Screencasting is such an easy way to share information and create tutorials.

All of the challenges featured on Quick Tech By TM, utilize screencasts to teach you about the featured tools and resources. Screencasting is great for sharing notes with students, creating how-to’s and tutorials or for recording information for students when you will be out of school. In this challenge, I will share two awesome screencasting tools that are easy to use and will quickly make you feel like a pro at creating your own videos!

And just a note before you watch the videos below, I apologize for the microphone quality, as I was using a plug in USB mic that captures every breath you take! But I know you’re not here to judge, so thank you in advance!


Challenge: Each of the videos below feature one screencasting tool that I regularly use to create videos of my computer screen. The first tool, Screencast-o-matic, is for use with any PC, Mac, or regular laptop computer (it will not work with a Chromebook due to Java issues). The second tool, Screencastify, is a Chorme extension that works great with Chromebooks, PC, Mac, or a laptop. This extension allows you to save screencasts to Google Drive or upload them directly to YouTube. After watching the videos, choose one of the two screencasting tools and practice making a screencast that explains how to do something. Once you have created a video that you are happy with, share the link to the video in the discussion forum, under the Web Tools & Resources channel. Be sure to choose that channel and give your post a title that includes the term screencasting.

*A note about this video…I accidentally mentioned that you can use the webcam for a Chromebook. This is not the case, as Screencast-o-matic doesn’t work for recording on a Chromebook.



Challenge Yourself Further: Using one of the screencasting tools featured in this challenge, create a screencast to share with your students. This screencast can explain how to use/do something, give information or explain notes, etc. Once you are done with your screencast, share it with your students and ask for their feedback on this type of instructional tool. Use the discussion forum (Web Tools & Resources channel) to share your reflections on using your screencast with your students and the feedback you are given.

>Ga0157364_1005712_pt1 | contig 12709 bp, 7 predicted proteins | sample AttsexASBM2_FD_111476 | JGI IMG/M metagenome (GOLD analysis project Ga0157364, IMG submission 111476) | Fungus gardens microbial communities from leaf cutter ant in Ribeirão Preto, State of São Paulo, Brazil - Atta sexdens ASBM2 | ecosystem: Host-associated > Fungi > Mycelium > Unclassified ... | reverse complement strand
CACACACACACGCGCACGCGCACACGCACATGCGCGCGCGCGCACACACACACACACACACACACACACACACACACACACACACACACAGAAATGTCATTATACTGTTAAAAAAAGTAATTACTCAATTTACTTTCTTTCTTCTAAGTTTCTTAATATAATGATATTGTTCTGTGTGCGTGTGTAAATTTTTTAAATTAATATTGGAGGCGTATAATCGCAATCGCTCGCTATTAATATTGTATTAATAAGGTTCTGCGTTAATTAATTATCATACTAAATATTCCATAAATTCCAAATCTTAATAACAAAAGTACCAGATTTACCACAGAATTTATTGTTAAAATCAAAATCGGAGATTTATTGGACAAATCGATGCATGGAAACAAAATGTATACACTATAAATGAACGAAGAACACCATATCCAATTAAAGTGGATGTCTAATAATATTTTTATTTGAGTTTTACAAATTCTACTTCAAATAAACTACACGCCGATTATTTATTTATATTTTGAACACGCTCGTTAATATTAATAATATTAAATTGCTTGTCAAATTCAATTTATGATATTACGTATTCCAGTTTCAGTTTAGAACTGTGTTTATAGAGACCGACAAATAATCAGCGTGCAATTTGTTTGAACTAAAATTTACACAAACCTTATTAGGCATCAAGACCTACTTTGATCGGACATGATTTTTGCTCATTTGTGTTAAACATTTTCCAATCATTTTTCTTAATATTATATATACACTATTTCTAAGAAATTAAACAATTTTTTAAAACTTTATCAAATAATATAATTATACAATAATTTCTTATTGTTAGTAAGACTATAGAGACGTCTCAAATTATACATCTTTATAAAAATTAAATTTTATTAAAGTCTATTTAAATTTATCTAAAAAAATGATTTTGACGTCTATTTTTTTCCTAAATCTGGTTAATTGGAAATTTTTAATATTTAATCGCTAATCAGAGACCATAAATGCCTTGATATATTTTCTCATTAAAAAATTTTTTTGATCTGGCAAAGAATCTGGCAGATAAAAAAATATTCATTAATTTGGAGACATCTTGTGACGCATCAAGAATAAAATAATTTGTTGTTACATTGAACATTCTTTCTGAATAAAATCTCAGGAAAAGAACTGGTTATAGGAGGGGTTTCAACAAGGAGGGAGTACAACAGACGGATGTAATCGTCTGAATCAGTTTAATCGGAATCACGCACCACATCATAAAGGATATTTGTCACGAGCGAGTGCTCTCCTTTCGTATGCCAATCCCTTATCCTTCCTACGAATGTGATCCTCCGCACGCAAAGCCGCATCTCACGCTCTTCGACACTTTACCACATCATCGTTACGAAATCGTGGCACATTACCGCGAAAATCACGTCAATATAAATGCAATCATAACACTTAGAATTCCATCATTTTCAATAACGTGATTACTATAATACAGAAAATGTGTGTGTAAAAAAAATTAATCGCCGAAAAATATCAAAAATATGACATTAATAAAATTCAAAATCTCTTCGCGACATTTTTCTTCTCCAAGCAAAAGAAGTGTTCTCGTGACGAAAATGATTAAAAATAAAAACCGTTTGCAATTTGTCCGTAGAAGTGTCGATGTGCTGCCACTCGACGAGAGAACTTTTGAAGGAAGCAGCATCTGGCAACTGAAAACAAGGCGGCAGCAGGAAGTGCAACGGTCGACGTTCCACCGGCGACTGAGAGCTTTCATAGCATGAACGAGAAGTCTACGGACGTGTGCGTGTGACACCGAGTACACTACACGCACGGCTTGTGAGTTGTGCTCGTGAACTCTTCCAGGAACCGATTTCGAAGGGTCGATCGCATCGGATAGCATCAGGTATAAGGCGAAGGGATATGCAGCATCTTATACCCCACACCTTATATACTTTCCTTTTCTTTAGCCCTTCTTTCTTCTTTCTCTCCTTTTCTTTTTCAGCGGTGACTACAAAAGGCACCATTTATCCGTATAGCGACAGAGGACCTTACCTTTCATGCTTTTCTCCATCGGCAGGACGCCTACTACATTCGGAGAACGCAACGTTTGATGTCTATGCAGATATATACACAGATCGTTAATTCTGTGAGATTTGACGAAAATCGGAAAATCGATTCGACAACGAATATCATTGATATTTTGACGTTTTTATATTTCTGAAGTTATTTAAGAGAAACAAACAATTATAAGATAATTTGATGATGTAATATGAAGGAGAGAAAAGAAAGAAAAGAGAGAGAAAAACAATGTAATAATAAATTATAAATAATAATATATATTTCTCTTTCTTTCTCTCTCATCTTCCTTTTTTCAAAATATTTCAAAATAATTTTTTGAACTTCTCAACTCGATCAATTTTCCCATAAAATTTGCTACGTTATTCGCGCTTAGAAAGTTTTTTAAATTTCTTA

Learn More @:

Screencasting in the Classroom – Kathy Schrock’s Guide to Everything screencasting page includes exntensive information on how to create awesome screencasts, tools to use for various types of devices and rubrics for grading student created screencasts.


Screencasting to Engage Learning – This article outlines what a screencast is and the benefits they provide for learning. The author also gives multiple tools for screencasting, ideas of how to begin the process of screencasting and helpful information for the flipped classroom technique.


Show, Don’t Tell: Screencasting – This article has awesome information about screencasting using Snagit for Chrome. There are good, helpful hints to prepare yourself and your environment for screencasting, as well as, suggestions for other tools to use with links.




Screencasting – Share Your Screen Through Easy To Create Videos
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